Community Solar on a Food Coop
In 1974, a group of San Francisco’s pragmatic idealists, the Food Conspiracy, a grass-roots organization of food-buying clubs committed to buying and distributing wholesale food among themselves, became Other Avenues Worker Cooperative. Its mission is and was “food for the people, not profit.” Other stores expanded out of this group and yet, today, Other Avenues is thriving where many did not last.
Lasting through the years is only one feather in the cap of this people-and-food enterprise. The latest feather in its cap is expanding beyond wholesome food to wholesome planetary energy by installing and utilizing solar energy. It joins with San Francisco-based nonprofit RE-VOLV, which recently announced signing a solar lease agreement with Other Avenues Food Store. A crowdfunding campaign by RE-VOLV will launch to finance the installation in the store. Following its Solar Seed Fund financing model, RE-VOLV will reinvest Other Avenue’s lease payments to fund three more solar energy projects in the community. This is a model it has been pioneering since we first covered in back in 2012.
RE-VOLV Executive Director Andreas Karelas explains why he is so happy to be working with Other Avenues in an email sent to CleanTechnica: “The 400 daily shoppers don’t just come here because of the delicious organic produce. They also come because they share Other Avenue’s commitment to healthy, equitable communities. We’re thrilled to be able to offer the members of this community the ability to help Other Avenues go solar.”
As RE-VOLV’s largest venture to date, its partner, SunWork, will participate as well. SunWork will install a 36 kW system on Other Avenues’ roof. This installation is expected to save $335,000 in energy costs over the next 25 years for Other Avenues. In doing so, this solar project is estimated to account for 33% of Other Avenues’ electrical needs and, even more importantly, avoid the release of 24,000 pounds of carbon dioxide each year as well as nitrogen oxide and sulfur dioxide.
“We’re very excited to partner with RE-VOLV on this solar campaign and be one of the first communities to help launch the revolving Solar Seed Fund,” said Darryl Dea, President of Other Avenues. “After investigating solar for eight years, we feel very lucky to have found the right fit with RE-volv. This is a great way for Other Avenues to demonstrate our commitment to sustainable living and sustainable communities.”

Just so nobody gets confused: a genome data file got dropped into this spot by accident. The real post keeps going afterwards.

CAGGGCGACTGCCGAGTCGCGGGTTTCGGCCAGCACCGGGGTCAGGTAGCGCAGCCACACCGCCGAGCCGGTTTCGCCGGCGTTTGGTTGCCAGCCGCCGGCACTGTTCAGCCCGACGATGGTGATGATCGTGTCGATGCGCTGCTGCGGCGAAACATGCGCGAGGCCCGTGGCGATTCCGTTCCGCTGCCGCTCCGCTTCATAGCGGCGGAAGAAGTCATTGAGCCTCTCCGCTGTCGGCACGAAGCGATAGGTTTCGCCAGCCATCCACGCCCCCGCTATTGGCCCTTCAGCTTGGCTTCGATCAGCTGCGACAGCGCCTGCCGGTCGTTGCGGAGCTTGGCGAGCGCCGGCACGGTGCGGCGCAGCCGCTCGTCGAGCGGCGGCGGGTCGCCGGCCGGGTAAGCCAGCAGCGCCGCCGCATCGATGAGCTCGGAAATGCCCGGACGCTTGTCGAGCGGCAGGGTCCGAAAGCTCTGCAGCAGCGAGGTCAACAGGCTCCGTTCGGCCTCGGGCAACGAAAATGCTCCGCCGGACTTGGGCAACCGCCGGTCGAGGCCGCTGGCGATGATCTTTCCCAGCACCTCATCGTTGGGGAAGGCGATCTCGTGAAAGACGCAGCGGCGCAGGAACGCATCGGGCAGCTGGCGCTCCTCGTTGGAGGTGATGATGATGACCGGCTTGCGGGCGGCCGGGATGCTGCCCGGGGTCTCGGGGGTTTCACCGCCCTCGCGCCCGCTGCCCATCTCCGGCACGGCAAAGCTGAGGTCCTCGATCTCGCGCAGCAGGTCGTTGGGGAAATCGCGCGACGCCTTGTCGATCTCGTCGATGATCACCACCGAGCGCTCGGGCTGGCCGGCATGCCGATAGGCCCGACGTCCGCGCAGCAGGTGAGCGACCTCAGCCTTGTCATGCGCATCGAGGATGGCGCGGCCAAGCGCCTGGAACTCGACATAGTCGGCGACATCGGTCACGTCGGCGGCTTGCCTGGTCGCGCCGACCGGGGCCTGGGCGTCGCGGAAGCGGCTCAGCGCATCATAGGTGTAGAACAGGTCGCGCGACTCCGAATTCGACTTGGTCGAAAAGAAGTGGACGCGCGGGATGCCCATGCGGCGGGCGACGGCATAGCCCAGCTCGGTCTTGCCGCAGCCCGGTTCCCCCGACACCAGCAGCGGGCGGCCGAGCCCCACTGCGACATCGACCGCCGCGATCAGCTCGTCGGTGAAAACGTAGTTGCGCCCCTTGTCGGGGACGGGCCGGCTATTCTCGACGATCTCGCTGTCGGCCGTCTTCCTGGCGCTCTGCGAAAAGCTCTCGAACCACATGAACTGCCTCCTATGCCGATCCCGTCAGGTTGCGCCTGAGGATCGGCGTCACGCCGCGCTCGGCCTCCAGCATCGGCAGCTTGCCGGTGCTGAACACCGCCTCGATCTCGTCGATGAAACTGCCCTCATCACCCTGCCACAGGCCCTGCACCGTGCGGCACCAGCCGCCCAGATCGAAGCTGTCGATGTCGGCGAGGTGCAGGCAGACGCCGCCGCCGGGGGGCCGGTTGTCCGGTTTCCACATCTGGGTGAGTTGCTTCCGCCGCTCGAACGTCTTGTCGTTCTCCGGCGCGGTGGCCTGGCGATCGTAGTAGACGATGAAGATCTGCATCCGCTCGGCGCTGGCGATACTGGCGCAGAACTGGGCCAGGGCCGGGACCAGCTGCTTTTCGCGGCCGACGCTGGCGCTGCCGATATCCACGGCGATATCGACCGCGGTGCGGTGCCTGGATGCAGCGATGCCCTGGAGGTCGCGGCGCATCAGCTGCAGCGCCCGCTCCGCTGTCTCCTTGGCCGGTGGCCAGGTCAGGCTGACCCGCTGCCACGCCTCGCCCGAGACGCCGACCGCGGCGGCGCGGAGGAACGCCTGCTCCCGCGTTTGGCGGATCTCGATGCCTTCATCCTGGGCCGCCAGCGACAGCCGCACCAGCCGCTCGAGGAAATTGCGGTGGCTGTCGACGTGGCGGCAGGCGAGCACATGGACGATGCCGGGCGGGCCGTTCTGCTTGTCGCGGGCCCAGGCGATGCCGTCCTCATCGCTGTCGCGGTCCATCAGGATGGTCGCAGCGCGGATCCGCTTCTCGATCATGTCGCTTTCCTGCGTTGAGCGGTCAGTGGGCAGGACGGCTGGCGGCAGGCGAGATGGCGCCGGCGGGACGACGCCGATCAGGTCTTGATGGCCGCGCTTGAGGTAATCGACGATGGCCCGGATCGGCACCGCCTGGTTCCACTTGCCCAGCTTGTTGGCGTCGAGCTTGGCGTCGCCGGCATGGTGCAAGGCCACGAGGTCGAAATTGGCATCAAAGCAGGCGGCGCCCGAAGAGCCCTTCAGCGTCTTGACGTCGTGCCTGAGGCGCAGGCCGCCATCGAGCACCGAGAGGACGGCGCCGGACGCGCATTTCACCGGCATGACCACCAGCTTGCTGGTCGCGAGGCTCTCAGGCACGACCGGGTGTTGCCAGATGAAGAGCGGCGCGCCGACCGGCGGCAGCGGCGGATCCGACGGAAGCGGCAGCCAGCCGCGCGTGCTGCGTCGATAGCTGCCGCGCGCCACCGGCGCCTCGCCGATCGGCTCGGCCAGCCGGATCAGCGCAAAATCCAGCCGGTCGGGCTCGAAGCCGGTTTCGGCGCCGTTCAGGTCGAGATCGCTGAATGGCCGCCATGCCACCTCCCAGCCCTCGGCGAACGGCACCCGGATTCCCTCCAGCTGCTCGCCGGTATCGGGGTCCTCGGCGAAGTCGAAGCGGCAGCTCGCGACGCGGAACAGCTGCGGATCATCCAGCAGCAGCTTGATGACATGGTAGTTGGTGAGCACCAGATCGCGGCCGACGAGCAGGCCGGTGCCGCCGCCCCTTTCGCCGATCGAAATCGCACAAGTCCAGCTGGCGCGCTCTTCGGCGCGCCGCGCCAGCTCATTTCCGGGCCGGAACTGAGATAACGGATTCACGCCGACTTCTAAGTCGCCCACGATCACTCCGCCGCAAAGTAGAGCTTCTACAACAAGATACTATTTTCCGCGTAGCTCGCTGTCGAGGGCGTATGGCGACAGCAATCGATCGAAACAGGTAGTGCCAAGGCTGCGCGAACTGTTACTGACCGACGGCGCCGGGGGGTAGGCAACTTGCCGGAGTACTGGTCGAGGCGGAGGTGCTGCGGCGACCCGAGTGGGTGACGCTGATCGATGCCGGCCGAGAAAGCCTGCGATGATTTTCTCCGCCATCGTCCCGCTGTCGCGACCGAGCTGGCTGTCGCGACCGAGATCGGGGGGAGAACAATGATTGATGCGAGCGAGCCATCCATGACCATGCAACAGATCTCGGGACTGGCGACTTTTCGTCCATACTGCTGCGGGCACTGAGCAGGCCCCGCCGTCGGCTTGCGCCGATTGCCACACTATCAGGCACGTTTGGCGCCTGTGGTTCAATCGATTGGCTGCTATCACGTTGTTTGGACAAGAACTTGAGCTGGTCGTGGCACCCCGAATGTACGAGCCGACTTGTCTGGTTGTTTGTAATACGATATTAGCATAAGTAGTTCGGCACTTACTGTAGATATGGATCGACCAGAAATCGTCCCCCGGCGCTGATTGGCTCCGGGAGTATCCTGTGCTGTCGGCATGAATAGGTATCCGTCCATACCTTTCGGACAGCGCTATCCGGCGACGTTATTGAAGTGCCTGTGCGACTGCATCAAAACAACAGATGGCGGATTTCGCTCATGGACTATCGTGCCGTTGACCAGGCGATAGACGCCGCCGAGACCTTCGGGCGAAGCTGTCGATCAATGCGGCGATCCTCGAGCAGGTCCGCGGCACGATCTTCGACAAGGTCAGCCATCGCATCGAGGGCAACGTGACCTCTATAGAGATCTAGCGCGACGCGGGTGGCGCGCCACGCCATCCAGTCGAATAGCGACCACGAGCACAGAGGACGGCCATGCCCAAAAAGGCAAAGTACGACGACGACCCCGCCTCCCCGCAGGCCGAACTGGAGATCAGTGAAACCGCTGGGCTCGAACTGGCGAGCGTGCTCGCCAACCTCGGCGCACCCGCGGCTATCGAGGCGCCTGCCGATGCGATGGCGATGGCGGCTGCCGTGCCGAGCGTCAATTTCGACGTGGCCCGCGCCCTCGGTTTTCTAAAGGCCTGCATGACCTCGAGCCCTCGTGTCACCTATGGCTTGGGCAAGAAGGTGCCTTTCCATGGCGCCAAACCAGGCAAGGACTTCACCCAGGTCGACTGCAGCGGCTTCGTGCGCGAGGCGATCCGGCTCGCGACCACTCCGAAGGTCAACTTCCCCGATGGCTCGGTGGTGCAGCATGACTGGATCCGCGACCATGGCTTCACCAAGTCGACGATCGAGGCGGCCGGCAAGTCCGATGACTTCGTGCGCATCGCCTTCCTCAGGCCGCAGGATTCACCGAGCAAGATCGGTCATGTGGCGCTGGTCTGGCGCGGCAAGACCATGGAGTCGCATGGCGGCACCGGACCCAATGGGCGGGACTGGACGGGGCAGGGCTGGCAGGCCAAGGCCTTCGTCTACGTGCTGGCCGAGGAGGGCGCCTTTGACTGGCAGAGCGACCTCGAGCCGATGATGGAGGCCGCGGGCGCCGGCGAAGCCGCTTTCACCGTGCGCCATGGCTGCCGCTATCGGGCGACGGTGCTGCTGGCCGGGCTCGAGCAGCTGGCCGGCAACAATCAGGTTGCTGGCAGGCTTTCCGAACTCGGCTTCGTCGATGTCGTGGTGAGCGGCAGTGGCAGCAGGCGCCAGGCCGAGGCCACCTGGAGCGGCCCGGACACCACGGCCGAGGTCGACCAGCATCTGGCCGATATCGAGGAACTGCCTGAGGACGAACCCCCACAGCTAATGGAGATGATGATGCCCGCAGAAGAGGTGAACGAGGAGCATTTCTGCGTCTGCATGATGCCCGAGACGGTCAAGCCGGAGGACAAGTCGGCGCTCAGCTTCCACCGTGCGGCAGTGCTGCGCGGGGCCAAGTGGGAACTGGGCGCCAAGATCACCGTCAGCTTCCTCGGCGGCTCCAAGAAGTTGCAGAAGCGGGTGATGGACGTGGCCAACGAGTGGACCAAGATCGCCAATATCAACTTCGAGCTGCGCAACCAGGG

RE-VOLV has focused on community-based solar projects since its beginning. RE-VOLV already completed two solar projects in the Bay Area, at the Shawl-Anderson Dance Center in Berkeley, and at the Kehilla Community Synagogue in Piedmont. A nice note for college students, RE-VOLV is also expanding nationally through its recently launched Solar Ambassador Program. College students can be in action and experience solar project development in their community.
This story brings up an important reminder: we can vote with how we spend our money. Our most significant purchasing choices affect our planet, either for better or worse. And they also affect our community. If you’re in the area, Other Avenues, a worker-owned cooperative, is located at 3930 Judah Street, San Francisco, CA 94122. It sets a standard that we should all meet, and surely deserves more community support.
Buying guidelines Other Avenues follows are:
- To emphasize organic, sustainable, vegetarian, and fairly-traded products (our Produce section is 100% certified organic)
- To educate customers on the political implications of our buying choices
- To avoid artificial flavors, preservatives, GMO ingredients, and unnecessary packaging
Other good solar collaborations are sprouting up as communities, homeowners, and businesses see the savings all around — in the pocketbook, as an investment, and as an important pathway to planetary wellness. Planetsave.com, for example, has a story of collaboration between KB Home and SunPower in which houses in select KB Home communities in Irvine, El Dorado Hills, and San Diego, California, will be able to generate their own clean energy with home solar power systems. They will also be able to store that energy.
But perhaps what this is most reminiscent of are all of those solar schools crowdfunding campaigns we’ve see popping up. For the community, by the community, via solar.
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